Assistant professor’s exhibit connects photography and peoples’ perceptions of art

After two years of exploring the different meanings that could be found in his work, Assistant Professor Matthew Lipps combines art and photography to create HORIZON/S, which can be seen at the Secondhand exhibition at Pier 24, near San Francisco’s Embarcadero.

“I look at it for a long time, then I start cutting,” Lipps said, describing the method behind his art. The cutting process is all done by hand with an X-Acto knife. Lipps then traces the magazine cut outs on cardboard and finds a background for them. “It’s a slow process,” added Lipps.

Assosciate Professor Matthew Lipps poses for a portrait with one of his works, a C-print (Chromogenic Print) entitled "Art" (2013), in the Fine Arts Gallery at SFSU on Tuesday, Sept. 9, 2014. Eric Gorman / Xpress

Assosciate Professor Matthew Lipps poses for a portrait with one of his works, a C-print (Chromogenic Print) entitled “Art” (2013), in the Fine Arts Gallery at SFSU on Tuesday, Sept. 9, 2014. Eric Gorman / Xpress

Lipps’ work is an act of collage, using three dimensional space and taking something out of one context and putting it in another to create something different.

Lipps’, HORIZON/S was first shown in 2011 and features about 22 photos all from American arts and culture magazine, Horizon.

“It is a metaphotography show, a photo show about photography itself,” Lipps said. “It’s about personal archives and how we relate to them.”

Inspired by photographer Ansel Adams, Lipps said he had an immediate connection to photography at a young age.

“I always wanted to be really creative and artistic,” he said. Lipps began learning photography in high school after being encouraged by his mother, but it was when he attended the University of California, Irvine, that his passion grew.

Photography student Aurora Galvan, who took Lipps’ classes in the spring, said she already visited Pier 24 in August.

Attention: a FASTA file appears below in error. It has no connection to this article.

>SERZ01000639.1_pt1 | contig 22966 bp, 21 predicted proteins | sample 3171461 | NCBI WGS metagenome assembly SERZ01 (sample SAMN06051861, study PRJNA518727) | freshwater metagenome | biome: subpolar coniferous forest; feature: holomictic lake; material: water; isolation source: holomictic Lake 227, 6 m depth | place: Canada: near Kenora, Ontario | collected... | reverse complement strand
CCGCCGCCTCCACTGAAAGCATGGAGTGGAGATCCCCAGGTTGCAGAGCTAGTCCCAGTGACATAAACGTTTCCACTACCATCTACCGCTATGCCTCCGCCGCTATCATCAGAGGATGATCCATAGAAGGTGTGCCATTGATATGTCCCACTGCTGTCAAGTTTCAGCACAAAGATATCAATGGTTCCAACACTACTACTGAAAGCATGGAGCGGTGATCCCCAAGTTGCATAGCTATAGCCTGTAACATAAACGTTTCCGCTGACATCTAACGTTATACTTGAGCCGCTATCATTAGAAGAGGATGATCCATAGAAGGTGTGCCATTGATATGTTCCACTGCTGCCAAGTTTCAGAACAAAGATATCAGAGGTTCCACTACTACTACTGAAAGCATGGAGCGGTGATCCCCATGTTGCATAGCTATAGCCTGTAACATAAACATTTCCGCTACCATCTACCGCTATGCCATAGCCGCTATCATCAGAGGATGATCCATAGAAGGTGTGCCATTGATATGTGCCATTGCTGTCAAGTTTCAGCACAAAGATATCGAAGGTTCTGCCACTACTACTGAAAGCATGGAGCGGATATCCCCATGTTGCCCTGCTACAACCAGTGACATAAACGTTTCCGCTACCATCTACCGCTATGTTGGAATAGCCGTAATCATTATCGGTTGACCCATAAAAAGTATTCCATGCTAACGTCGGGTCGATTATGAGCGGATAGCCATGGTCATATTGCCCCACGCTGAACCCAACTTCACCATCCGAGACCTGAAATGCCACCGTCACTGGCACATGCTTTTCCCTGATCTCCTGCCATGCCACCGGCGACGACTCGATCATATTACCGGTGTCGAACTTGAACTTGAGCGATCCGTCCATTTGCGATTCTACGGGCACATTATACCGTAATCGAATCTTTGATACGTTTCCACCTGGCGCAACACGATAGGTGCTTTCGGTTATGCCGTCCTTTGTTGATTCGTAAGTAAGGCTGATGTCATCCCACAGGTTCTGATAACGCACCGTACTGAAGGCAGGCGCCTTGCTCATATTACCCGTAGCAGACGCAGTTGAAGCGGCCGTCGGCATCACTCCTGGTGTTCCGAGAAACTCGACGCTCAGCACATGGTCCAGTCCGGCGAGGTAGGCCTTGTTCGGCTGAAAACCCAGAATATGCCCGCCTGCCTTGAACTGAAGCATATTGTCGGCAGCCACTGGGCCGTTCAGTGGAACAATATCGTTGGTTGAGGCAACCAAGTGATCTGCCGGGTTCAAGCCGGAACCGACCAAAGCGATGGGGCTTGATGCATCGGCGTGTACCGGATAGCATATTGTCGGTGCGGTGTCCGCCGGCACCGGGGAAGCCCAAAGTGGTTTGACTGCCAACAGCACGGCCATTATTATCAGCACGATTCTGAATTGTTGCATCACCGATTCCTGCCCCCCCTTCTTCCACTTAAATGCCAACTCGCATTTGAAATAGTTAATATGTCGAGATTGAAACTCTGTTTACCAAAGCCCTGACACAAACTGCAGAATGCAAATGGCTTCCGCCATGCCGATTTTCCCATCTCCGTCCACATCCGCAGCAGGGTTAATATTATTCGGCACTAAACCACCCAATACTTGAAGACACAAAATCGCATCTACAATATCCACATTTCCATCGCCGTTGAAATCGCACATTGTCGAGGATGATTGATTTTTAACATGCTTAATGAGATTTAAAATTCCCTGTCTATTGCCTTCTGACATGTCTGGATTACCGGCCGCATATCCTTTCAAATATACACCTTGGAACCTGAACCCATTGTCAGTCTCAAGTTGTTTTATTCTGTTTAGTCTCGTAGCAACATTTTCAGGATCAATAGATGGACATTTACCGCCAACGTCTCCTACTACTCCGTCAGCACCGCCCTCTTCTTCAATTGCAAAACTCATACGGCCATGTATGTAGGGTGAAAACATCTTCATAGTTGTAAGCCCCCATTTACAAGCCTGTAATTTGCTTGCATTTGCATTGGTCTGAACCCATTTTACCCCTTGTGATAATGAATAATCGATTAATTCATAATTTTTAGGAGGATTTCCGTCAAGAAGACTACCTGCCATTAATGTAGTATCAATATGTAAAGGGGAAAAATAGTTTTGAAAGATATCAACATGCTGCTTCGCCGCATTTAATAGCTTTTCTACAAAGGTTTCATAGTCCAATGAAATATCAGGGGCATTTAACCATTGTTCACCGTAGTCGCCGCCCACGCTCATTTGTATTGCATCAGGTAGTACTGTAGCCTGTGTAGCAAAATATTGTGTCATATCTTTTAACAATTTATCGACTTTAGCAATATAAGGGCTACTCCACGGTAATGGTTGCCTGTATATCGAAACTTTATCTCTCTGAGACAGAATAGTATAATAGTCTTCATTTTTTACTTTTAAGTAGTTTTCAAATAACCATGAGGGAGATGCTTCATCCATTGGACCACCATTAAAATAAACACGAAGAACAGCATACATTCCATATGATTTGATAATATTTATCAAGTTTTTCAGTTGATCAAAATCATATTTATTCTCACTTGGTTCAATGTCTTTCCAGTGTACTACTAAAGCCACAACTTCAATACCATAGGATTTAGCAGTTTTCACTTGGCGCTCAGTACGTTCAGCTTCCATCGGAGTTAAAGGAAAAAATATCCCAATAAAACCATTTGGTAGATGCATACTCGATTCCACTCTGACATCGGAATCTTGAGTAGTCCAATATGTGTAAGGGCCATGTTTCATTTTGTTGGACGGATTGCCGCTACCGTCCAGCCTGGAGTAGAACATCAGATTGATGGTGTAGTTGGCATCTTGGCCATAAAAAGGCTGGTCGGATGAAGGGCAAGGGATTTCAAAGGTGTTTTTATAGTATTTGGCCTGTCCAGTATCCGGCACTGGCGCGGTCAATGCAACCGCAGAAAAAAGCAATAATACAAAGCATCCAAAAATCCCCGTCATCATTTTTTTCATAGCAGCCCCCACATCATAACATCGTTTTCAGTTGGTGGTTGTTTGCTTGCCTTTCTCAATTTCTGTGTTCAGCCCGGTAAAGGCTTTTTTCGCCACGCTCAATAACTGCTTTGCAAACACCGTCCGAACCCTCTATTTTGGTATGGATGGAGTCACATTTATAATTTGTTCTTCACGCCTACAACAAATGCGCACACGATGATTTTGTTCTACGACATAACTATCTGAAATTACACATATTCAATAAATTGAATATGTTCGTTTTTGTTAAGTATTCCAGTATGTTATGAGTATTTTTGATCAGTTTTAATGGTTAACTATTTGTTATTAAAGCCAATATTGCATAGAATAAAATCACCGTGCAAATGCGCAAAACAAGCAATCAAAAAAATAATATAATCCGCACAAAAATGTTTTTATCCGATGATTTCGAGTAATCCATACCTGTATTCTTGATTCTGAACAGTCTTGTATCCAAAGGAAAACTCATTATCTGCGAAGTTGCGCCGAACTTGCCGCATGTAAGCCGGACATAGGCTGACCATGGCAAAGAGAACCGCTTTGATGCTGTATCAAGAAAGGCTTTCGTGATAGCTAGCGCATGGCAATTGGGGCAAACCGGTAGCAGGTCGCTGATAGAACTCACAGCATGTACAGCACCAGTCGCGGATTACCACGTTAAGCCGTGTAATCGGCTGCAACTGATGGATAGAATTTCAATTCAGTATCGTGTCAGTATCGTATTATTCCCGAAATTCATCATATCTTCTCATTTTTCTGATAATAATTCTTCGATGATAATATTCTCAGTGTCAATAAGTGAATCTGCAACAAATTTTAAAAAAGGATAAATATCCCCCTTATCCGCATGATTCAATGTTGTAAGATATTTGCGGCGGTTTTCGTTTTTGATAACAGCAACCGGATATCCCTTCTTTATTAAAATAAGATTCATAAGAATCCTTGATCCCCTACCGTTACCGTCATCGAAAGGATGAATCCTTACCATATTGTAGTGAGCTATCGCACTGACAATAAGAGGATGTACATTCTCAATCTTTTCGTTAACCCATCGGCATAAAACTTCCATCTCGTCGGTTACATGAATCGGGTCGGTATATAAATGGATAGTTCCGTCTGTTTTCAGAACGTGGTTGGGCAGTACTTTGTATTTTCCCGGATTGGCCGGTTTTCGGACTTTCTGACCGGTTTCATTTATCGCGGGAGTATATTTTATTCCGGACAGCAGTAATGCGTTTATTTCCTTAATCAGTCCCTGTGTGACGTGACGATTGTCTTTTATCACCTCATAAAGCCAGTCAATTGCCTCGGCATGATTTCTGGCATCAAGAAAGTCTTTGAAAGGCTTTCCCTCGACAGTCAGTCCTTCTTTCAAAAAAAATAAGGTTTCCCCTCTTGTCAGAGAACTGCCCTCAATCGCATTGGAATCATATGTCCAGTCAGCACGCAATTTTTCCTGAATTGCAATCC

“As his student it is very inspiring and beautiful to see his work being displayed at Pier 24,” Galvan said. “He is very analytical about his students’ work because he wants us to grow as artists.”

Academia has always been a strong part of Lipps’ formation as an artist and a person. He started teaching at SF State in 2010.

“Teaching art is the most amazing thing in the world,” Lipps said. “I am really fortunate.”

Lipps teaches various photography classes and on occasion works in the graduate program teaching Graduate Critique and Advanced Photo Seminar.

Lipps’ favorite part about teaching is being a mentor to students and having conversations about something that he is passionate about.

“I identify with the students when they come in thinking photography is this one very finite thing,” Lipps said, adding that he never pushes his own work on anyone.

Jessica Thomas, a studio art major, has also taken a handful of classes with Lipps.

“I really enjoy the way that he pushes me to do better in my art practice,” Thomas said. “I have learned more about the art and photography world and even my own art practice because of his teaching style.”

Last semester Thomas saw one of Lipps’ shows at the Jessica Silverman Gallery, but has yet to visit Pier 24.

Teaching at SF State continues to be of the most importance to Lipps, who takes his class to Pier 24 every semester.

Pier 24 opens their collection to the public. Guests attend by making an online reservation at Pier 24’s website. Lipps’ HORIZON/S appears in the Secondhand exhibition, which runs through May 2015.

No comments

Sorry, the comment form is closed at this time.